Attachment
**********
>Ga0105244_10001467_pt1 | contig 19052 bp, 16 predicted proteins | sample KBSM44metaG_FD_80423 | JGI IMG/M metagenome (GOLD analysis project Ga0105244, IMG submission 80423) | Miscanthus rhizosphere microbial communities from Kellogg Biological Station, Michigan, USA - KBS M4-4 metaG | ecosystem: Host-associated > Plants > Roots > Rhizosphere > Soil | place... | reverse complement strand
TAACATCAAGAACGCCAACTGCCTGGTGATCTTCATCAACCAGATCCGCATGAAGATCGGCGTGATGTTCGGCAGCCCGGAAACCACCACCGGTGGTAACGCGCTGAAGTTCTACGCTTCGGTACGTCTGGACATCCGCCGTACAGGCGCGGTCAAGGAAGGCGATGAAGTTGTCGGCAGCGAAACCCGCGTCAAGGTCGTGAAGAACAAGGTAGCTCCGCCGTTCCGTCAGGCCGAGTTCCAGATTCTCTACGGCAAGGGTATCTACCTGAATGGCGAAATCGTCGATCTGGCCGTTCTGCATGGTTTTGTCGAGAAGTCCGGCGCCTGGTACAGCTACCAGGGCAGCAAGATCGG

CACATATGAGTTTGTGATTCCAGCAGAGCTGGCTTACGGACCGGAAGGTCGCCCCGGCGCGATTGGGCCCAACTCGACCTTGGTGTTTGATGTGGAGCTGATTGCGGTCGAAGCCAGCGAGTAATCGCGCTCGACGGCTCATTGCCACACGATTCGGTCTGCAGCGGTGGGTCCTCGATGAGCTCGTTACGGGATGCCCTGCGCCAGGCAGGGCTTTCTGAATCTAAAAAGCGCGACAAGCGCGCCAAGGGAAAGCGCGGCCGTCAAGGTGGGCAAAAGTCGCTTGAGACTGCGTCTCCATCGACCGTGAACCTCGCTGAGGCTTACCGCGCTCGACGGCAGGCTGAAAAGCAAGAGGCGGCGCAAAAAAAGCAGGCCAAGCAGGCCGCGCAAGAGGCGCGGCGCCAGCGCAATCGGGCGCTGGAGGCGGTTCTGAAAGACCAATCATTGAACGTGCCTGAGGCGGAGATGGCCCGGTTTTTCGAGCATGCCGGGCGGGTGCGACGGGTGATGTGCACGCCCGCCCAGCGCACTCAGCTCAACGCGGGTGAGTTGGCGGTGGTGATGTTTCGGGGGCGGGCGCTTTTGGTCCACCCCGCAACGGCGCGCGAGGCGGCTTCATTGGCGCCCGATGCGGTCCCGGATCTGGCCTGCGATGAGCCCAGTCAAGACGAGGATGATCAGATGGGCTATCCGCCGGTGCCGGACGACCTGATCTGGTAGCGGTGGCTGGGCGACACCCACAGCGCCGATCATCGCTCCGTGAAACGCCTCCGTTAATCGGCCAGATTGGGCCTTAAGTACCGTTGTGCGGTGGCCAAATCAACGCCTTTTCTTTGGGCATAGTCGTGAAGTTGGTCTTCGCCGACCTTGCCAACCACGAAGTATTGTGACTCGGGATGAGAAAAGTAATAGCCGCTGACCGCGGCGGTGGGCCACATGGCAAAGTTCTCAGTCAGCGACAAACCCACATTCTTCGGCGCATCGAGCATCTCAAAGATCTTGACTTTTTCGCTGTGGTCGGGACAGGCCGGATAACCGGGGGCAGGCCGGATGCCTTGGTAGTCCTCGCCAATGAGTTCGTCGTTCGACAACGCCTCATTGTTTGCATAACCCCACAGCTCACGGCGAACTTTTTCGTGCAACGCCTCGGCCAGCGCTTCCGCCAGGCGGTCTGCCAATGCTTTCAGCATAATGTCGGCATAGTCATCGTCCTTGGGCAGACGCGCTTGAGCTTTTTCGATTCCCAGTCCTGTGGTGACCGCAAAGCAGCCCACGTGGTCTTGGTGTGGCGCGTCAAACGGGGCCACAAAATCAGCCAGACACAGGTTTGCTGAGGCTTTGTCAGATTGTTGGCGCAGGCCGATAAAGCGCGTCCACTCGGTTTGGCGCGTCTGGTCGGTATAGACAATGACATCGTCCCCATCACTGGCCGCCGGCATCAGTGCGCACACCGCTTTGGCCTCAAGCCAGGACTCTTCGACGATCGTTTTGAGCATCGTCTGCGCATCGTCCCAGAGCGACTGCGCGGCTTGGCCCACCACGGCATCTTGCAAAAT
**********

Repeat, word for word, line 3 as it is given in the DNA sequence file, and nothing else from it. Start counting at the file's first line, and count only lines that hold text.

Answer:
CACATATGAGTTTGTGATTCCAGCAGAGCTGGCTTACGGACCGGAAGGTCGCCCCGGCGCGATTGGGCCCAACTCGACCTTGGTGTTTGATGTGGAGCTGATTGCGGTCGAAGCCAGCGAGTAATCGCGCTCGACGGCTCATTGCCACACGATTCGGTCTGCAGCGGTGGGTCCTCGATGAGCTCGTTACGGGATGCCCTGCGCCAGGCAGGGCTTTCTGAATCTAAAAAGCGCGACAAGCGCGCCAAGGGAAAGCGCGGCCGTCAAGGTGGGCAAAAGTCGCTTGAGACTGCGTCTCCATCGACCGTGAACCTCGCTGAGGCTTACCGCGCTCGACGGCAGGCTGAAAAGCAAGAGGCGGCGCAAAAAAAGCAGGCCAAGCAGGCCGCGCAAGAGGCGCGGCGCCAGCGCAATCGGGCGCTGGAGGCGGTTCTGAAAGACCAATCATTGAACGTGCCTGAGGCGGAGATGGCCCGGTTTTTCGAGCATGCCGGGCGGGTGCGACGGGTGATGTGCACGCCCGCCCAGCGCACTCAGCTCAACGCGGGTGAGTTGGCGGTGGTGATGTTTCGGGGGCGGGCGCTTTTGGTCCACCCCGCAACGGCGCGCGAGGCGGCTTCATTGGCGCCCGATGCGGTCCCGGATCTGGCCTGCGATGAGCCCAGTCAAGACGAGGATGATCAGATGGGCTATCCGCCGGTGCCGGACGACCTGATCTGGTAGCGGTGGCTGGGCGACACCCACAGCGCCGATCATCGCTCCGTGAAACGCCTCCGTTAATCGGCCAGATTGGGCCTTAAGTACCGTTGTGCGGTGGCCAAATCAACGCCTTTTCTTTGGGCATAGTCGTGAAGTTGGTCTTCGCCGACCTTGCCAACCACGAAGTATTGTGACTCGGGATGAGAAAAGTAATAGCCGCTGACCGCGGCGGTGGGCCACATGGCAAAGTTCTCAGTCAGCGACAAACCCACATTCTTCGGCGCATCGAGCATCTCAAAGATCTTGACTTTTTCGCTGTGGTCGGGACAGGCCGGATAACCGGGGGCAGGCCGGATGCCTTGGTAGTCCTCGCCAATGAGTTCGTCGTTCGACAACGCCTCATTGTTTGCATAACCCCACAGCTCACGGCGAACTTTTTCGTGCAACGCCTCGGCCAGCGCTTCCGCCAGGCGGTCTGCCAATGCTTTCAGCATAATGTCGGCATAGTCATCGTCCTTGGGCAGACGCGCTTGAGCTTTTTCGATTCCCAGTCCTGTGGTGACCGCAAAGCAGCCCACGTGGTCTTGGTGTGGCGCGTCAAACGGGGCCACAAAATCAGCCAGACACAGGTTTGCTGAGGCTTTGTCAGATTGTTGGCGCAGGCCGATAAAGCGCGTCCACTCGGTTTGGCGCGTCTGGTCGGTATAGACAATGACATCGTCCCCATCACTGGCCGCCGGCATCAGTGCGCACACCGCTTTGGCCTCAAGCCAGGACTCTTCGACGATCGTTTTGAGCATCGTCTGCGCATCGTCCCAGAGCGACTGCGCGGCTTGGCCCACCACGGCATCTTGCAAAAT